Predictors and outcome of readmission after laparoscopic intestinal surgery.
Background: Previous studies have failed to identify predictors of early readmission after major intestinal operations. The objectives of this study were to determine readmission rates, outcomes, and predictors of readmission for patients undergoing laparoscopic colon and rectal operations.
Methods: Patients readmitted (PR) to the hospital within 30 days of discharge after laparoscopic colon and rectal operations were identified from a prospectively maintained database. The PR group was compared with patients that were not readmitted (NR). Outcomes and variables related to readmission were evaluated.
Results: There were 820 consecutive elective laparoscopic colon and rectal operations performed over a 5-year period, with adequate follow-up data for 787 cases. Seventy-nine (10%) patients were readmitted. There was no difference in the age, sex, surgeon, or type of operation between the PR and NR groups. The most common causes for readmission were bowel obstruction (19%), ileus (18%), intra-abdominal abscess (14%), and anastomotic leak (9%). Overall mean (median) length of stay (LOS) for the index admission was 3.7 +/- 4.3 (3.0) days. Patients in the PR group had a trend toward a longer index admission LOS than the NR group (5.4 +/- 8.8 [3.0] versus 3.5 +/- 3.3 [3.0], p = 0.068). Univariate analysis demonstrated that patients with inflammatory bowel disease, pulmonary comorbidities, and steroid use were more likely to be readmitted. Multivariate analysis confirmed that inflammatory bowel disease and pulmonary comorbidity are independent risk factors for readmission.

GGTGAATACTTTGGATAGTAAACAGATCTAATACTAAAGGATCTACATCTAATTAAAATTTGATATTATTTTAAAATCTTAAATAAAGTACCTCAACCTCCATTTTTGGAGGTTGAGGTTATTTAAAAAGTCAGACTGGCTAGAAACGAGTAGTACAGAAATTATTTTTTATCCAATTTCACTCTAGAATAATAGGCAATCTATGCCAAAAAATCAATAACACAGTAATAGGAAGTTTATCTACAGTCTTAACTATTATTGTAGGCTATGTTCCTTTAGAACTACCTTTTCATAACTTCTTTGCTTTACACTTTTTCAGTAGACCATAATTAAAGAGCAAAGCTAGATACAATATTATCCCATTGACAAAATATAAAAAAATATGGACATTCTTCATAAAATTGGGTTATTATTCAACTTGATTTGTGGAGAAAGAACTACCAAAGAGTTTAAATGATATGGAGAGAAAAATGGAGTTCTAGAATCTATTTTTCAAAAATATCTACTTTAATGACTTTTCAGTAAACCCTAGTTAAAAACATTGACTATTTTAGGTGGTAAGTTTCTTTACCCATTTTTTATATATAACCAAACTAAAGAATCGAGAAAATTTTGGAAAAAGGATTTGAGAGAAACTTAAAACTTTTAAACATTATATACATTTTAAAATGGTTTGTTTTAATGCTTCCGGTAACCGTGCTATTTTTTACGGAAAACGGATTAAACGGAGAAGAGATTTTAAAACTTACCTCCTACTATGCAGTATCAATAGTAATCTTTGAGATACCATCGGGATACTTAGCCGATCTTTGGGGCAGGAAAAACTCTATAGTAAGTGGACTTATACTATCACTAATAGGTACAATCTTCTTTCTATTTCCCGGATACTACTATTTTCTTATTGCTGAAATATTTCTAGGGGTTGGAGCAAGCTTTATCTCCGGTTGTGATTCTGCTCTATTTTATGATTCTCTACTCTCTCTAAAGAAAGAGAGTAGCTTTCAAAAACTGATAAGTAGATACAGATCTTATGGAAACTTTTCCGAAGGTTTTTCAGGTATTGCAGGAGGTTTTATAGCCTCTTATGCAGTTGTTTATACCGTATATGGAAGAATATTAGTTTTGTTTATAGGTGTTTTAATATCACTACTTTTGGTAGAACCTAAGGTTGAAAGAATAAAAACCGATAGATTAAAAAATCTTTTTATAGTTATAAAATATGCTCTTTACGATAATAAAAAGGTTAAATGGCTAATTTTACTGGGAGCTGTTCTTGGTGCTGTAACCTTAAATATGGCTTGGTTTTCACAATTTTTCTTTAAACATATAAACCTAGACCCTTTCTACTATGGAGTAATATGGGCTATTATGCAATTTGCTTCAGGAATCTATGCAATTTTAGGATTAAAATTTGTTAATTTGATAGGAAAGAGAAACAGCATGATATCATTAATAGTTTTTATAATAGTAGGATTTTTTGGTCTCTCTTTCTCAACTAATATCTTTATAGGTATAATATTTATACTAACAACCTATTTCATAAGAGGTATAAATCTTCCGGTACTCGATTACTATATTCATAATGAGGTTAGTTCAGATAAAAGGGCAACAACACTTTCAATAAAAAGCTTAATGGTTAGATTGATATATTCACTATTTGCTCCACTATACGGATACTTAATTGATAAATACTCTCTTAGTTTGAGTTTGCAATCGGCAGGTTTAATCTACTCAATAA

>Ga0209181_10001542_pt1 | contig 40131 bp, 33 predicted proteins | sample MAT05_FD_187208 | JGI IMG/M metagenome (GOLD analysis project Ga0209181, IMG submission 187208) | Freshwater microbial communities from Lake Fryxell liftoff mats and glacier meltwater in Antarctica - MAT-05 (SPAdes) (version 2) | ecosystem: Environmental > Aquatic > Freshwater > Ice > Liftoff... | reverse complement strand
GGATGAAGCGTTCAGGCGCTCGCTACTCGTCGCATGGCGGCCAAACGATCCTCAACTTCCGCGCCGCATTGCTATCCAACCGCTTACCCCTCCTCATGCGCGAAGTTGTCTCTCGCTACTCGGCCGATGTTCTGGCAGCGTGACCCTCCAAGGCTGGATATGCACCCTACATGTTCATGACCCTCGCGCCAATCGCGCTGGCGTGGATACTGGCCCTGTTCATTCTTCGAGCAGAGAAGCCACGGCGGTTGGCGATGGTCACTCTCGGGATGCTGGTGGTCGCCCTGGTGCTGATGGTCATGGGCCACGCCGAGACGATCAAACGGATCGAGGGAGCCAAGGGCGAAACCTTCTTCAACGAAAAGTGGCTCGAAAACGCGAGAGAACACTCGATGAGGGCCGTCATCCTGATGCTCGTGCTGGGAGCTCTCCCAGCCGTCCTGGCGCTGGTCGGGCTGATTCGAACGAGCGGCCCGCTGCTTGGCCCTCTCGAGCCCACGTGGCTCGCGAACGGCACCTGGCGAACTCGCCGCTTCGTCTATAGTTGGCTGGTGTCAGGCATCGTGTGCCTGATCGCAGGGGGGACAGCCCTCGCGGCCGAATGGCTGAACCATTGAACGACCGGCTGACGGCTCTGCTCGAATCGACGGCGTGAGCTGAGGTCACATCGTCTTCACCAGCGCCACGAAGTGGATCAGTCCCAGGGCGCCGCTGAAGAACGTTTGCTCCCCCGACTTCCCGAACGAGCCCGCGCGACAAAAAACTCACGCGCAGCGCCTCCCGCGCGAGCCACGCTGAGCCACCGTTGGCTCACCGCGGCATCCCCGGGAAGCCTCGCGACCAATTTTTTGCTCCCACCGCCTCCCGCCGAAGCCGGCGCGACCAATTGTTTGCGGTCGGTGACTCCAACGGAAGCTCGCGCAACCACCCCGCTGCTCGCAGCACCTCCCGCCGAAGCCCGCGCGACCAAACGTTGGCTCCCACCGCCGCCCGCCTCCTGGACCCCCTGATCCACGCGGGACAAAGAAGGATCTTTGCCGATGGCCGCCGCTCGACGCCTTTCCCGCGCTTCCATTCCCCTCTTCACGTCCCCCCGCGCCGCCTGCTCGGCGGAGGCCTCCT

Conclusions: Early readmission after laparoscopic colon and rectal operations is not associated with early discharge. Identification of specific patient characteristics indicating risk for early readmission may allow for selective changes in perioperative care or discharge criteria to avoid unexpected readmission.